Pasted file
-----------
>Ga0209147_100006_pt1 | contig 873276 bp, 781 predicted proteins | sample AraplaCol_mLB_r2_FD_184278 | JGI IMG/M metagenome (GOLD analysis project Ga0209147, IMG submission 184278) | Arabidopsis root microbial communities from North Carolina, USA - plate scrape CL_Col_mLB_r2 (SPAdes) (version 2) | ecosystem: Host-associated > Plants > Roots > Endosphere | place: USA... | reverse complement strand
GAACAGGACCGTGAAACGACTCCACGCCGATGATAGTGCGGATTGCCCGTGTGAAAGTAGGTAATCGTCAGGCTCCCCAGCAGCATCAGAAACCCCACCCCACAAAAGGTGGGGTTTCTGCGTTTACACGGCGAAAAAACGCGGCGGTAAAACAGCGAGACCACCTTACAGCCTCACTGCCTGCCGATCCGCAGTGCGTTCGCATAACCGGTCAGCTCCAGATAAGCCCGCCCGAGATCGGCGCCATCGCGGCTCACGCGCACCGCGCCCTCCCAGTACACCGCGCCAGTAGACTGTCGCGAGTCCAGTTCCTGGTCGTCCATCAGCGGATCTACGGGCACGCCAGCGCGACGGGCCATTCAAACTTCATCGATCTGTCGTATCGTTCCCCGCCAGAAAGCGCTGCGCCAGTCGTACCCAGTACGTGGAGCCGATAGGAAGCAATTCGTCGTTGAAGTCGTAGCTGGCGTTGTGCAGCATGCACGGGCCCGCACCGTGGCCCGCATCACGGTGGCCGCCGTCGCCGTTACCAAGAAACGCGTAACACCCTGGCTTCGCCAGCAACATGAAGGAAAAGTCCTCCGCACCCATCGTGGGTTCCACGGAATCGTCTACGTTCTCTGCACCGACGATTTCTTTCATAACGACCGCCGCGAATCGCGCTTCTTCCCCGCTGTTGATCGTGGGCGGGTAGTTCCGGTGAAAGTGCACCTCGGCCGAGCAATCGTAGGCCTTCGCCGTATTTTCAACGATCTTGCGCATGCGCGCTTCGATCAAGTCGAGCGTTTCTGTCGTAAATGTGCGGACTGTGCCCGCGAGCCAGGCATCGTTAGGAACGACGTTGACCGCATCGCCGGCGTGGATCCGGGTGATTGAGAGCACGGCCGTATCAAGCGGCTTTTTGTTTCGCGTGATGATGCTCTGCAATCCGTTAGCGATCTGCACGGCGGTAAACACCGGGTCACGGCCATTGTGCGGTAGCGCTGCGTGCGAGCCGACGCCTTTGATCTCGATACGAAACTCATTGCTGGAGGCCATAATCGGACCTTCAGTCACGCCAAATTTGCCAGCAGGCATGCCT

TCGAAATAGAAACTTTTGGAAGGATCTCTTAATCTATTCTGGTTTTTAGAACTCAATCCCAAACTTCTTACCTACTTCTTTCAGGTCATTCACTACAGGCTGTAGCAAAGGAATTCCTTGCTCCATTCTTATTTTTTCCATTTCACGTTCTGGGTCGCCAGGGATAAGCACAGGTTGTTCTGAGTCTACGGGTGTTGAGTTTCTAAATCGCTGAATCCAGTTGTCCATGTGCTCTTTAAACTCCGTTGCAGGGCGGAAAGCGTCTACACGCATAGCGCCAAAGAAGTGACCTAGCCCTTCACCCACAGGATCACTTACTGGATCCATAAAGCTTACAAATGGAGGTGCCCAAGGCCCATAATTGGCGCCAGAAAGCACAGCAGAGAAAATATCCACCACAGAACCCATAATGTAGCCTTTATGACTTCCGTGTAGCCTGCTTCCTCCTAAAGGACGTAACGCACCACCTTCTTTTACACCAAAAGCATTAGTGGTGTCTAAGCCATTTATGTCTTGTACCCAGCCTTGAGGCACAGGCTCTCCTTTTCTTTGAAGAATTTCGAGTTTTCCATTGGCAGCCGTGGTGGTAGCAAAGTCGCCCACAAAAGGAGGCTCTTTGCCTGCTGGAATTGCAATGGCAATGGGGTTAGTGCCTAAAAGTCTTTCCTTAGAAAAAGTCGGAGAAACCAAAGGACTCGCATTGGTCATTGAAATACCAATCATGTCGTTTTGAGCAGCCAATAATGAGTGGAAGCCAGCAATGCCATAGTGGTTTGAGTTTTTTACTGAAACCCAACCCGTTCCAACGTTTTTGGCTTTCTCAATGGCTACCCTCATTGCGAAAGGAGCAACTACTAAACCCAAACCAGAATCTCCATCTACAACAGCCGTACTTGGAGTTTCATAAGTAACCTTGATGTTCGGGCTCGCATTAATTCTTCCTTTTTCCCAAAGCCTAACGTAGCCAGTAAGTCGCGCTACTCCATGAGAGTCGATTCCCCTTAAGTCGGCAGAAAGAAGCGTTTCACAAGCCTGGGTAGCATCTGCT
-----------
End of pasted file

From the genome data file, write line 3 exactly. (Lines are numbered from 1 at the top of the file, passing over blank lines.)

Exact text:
TCGAAATAGAAACTTTTGGAAGGATCTCTTAATCTATTCTGGTTTTTAGAACTCAATCCCAAACTTCTTACCTACTTCTTTCAGGTCATTCACTACAGGCTGTAGCAAAGGAATTCCTTGCTCCATTCTTATTTTTTCCATTTCACGTTCTGGGTCGCCAGGGATAAGCACAGGTTGTTCTGAGTCTACGGGTGTTGAGTTTCTAAATCGCTGAATCCAGTTGTCCATGTGCTCTTTAAACTCCGTTGCAGGGCGGAAAGCGTCTACACGCATAGCGCCAAAGAAGTGACCTAGCCCTTCACCCACAGGATCACTTACTGGATCCATAAAGCTTACAAATGGAGGTGCCCAAGGCCCATAATTGGCGCCAGAAAGCACAGCAGAGAAAATATCCACCACAGAACCCATAATGTAGCCTTTATGACTTCCGTGTAGCCTGCTTCCTCCTAAAGGACGTAACGCACCACCTTCTTTTACACCAAAAGCATTAGTGGTGTCTAAGCCATTTATGTCTTGTACCCAGCCTTGAGGCACAGGCTCTCCTTTTCTTTGAAGAATTTCGAGTTTTCCATTGGCAGCCGTGGTGGTAGCAAAGTCGCCCACAAAAGGAGGCTCTTTGCCTGCTGGAATTGCAATGGCAATGGGGTTAGTGCCTAAAAGTCTTTCCTTAGAAAAAGTCGGAGAAACCAAAGGACTCGCATTGGTCATTGAAATACCAATCATGTCGTTTTGAGCAGCCAATAATGAGTGGAAGCCAGCAATGCCATAGTGGTTTGAGTTTTTTACTGAAACCCAACCCGTTCCAACGTTTTTGGCTTTCTCAATGGCTACCCTCATTGCGAAAGGAGCAACTACTAAACCCAAACCAGAATCTCCATCTACAACAGCCGTACTTGGAGTTTCATAAGTAACCTTGATGTTCGGGCTCGCATTAATTCTTCCTTTTTCCCAAAGCCTAACGTAGCCAGTAAGTCGCGCTACTCCATGAGAGTCGATTCCCCTTAAGTCGGCAGAAAGAAGCGTTTCACAAGCCTGGGTAGCATCTGCT